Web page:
The Top Three Options for Law Firm Succession Planning

The Top Three Options for Law Firm Succession Planning

At some point, you will no longer be running your firm. There are many reasons why you could leave your firm, including your health, a desire to enjoy a retired life, financial independence, and many others.

Although the reasons that will prompt you to exit your firm are unclear, one thing is certain: at some point, you will no longer be running your firm.

Given that reality, you have two choices: Prepare, or don’t prepare.

All too often, attorneys do not prepare for their eventual exit.  They hastily close the doors of their practice (or their family closes the doors for them). In doing so, they potentially lose a five or six figure payout and negatively impact their legacy.

Other attorneys plan their exit from their firm and reap the rewards: they get a nice chunk of income, bolster their legacy, and feel great about the outcome.

When it comes to law firm succession plans, there are three basic options, each with its own tradeoffs:

  • Close the doors
  • Internal buyout by your firm
  • Sell to another firm or lawyer

“Closing the Doors” as a Strategy

“Closing the Doors” can be an effective strategy, especially if you have already achieved financial independence and have built your legacy. When you close down your firm on your timeline, you have peace of mind. You have time to notify clients and wind down the operational aspects of your firm (on-going cases, personnel, leases, etc.).  Although you may not receive a significant financial benefit, you can take pride in the fact that you have gracefully exited the firm as a true professional. And because it’s planned, you are ready for the next phase of your life. Of the three options, this is usually the easiest, fastest way to execute your succession strategy.

Pros:

  • Easy to implement
  • Requires minimal advance planning (in most cases)

Cons:

  • Minimal financial gain, and often is actually an expense
  • Firm ends when you leave

“Internal Buyout by Your Firm” as a Strategy

“Internal Buyout by Your Firm” is the traditional planned strategy. Your ownership stake is bought by others in your firm. This can be accomplished at once, though most often the purchase is executed over time.  This option provides you with a financial benefit and reward for building your firm, and preserves your legacy. This option also gives you considerable flexibility in how you exit. Often times, attorneys cede control over the firm but continue to work in the firm on a part-time basis as Senior Counsel or Of Counsel. It does, however, require significant advance planning as you must groom future partners, structure the firm so it can run without you, have the valuation method (e.g. Certified Valuation, Rule of Thumb Multiplier, etc.) clearly documented in the Partnership Agreement, and negotiate your exit.

Pros:

  • Significant financial gain
  • Firm continues after you leave

Cons:

  • Requires years to implement (ideally 5+ years)
  • Exit negotiations can be difficult, particularly if the valuation method is not clear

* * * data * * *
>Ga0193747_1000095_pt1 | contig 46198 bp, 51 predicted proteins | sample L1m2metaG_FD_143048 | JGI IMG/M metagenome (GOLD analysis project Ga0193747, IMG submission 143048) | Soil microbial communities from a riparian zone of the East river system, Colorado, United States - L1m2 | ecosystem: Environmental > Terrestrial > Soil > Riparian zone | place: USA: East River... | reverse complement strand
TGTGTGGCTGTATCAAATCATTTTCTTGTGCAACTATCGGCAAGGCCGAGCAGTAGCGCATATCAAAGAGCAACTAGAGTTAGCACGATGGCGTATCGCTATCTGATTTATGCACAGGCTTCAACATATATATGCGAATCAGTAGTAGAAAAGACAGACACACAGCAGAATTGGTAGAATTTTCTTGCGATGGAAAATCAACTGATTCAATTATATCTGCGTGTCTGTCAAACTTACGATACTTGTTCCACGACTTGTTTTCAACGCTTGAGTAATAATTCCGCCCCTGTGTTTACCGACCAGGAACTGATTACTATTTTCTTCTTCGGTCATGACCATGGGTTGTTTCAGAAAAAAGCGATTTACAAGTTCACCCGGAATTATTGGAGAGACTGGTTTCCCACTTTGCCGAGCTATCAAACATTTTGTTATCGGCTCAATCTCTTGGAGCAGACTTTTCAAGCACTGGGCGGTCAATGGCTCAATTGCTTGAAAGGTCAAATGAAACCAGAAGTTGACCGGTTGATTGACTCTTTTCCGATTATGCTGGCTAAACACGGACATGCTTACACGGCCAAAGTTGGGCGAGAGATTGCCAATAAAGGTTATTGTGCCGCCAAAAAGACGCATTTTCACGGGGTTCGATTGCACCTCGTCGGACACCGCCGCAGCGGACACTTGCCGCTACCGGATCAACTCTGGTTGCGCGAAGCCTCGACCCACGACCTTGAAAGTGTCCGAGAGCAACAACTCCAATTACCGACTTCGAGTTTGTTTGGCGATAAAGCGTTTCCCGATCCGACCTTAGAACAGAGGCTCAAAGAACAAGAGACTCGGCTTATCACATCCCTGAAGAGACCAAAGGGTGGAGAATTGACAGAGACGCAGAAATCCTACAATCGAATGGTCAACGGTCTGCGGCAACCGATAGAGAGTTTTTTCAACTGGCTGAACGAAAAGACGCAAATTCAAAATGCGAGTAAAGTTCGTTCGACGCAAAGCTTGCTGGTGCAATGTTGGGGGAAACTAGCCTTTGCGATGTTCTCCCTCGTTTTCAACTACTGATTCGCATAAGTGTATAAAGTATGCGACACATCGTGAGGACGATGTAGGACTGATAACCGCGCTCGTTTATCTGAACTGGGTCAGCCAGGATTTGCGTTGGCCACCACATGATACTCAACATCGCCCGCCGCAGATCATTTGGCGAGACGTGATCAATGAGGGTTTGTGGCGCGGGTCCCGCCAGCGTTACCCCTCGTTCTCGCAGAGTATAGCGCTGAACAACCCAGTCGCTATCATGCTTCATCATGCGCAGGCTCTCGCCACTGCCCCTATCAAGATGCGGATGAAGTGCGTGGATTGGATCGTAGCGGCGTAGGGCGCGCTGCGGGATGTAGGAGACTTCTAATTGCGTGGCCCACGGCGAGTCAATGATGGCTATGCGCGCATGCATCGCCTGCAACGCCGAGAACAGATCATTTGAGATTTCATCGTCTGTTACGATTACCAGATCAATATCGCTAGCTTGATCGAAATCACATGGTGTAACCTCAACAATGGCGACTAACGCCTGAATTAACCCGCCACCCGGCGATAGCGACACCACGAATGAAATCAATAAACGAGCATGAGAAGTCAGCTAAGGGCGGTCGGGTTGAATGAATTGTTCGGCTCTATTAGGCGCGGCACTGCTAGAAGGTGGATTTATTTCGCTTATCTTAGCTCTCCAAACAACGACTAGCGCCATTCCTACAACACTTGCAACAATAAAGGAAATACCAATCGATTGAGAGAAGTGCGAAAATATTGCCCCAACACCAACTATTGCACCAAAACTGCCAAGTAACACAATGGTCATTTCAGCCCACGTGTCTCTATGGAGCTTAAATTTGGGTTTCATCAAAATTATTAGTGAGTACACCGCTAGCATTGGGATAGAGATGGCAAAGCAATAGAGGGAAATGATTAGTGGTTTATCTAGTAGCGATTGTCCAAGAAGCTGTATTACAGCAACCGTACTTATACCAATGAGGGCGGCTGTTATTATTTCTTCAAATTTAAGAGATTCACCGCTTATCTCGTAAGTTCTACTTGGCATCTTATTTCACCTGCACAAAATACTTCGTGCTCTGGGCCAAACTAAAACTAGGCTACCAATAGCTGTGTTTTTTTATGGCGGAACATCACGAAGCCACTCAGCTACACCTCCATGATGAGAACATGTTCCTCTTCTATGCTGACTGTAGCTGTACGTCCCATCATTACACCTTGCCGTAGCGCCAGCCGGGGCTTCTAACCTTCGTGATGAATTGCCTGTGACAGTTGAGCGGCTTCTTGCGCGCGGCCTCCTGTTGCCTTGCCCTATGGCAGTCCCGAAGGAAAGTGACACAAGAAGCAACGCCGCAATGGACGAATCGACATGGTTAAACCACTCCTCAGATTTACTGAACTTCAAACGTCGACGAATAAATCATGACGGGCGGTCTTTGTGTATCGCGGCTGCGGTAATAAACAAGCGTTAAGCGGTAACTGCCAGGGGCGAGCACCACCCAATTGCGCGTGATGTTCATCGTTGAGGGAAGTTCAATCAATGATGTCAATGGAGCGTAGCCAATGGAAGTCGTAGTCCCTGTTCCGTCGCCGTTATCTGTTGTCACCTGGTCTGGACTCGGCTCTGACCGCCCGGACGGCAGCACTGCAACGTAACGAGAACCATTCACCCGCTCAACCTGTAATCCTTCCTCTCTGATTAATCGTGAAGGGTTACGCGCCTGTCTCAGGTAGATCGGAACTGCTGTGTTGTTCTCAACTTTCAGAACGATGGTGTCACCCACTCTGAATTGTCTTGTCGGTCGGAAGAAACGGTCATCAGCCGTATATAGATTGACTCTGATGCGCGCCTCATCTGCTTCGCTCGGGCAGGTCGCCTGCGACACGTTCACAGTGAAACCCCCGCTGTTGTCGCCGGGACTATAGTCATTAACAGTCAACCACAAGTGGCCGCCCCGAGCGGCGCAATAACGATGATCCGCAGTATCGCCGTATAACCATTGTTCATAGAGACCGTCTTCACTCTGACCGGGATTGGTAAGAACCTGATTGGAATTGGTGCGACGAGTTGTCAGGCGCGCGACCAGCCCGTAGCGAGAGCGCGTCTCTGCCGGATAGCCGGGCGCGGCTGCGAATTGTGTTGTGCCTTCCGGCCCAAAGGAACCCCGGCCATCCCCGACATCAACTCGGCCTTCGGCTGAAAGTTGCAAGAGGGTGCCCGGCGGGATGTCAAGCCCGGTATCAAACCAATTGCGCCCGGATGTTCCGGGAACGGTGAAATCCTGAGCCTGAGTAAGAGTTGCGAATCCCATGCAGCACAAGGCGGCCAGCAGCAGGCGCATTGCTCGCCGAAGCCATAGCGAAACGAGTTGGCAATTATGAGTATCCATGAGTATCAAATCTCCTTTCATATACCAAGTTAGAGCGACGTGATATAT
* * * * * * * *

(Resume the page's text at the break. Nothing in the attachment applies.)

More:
“Sell to Another Firm” as a Strategy

“Sell to Another Firm” is a relatively new planned strategy. Your firm is bought by another firm or attorney. This option provides you with a financial benefit and reward for building your firm, and may even preserve your legacy. Typically, attorneys continue to work for a period of time to ensure a smooth transition. There are two challenges with this approach: (1) your firm has to have significant intrinsic value without you involved, and (2) you have to locate a buyer.

There are many ways to value the firm. Conventional wisdom is to multiply the firm’s annual gross revenue by a multiplier of 0.5 to 3.0. The more attractive the firm without you involved, the higher the multiplier. Others suggest thinking of the sale price as an origination bonus (15%-25%) based on the predictable continuing revenue of the firm.  At the end of the day, the value of the firm is what someone else is willing to pay. No more and no less. Therefore, if you want to sell your firm, you must demonstrate that the firm has value without you. Usually, this requires changes in the firm over time.

Locating a buyer can be done via several avenues. Two of the most popular are your network and business brokers. Your network can be a strong source of high quality buyers. However, you sacrifice a measure of confidentiality when you disclose your intent to “find another partner” to your network. A more traditional route is to utilize a business broker (preferably one with many years of experience working with law firms).  In either case, you should be prepared for an “earn out” arrangement, as your exit is more likely occur to over a few years rather than immediately.

Pros:

  • Significant financial gain
  • Well-defined exit from the firm

Cons:

  • Requires years to implement
  • Must be attractive to an external firm or attorney

How to Build Your Succession Strategy

The succession strategy for your firm is one of the most critical strategic decisions that you will make in your professional life. It should not be taken lightly. The good news is that there is a lot of information available in the public domain. The difficult part is crafting the right succession strategy for you. A trusted advisor can help you evaluate your options and create a succession strategy that is unique to you.

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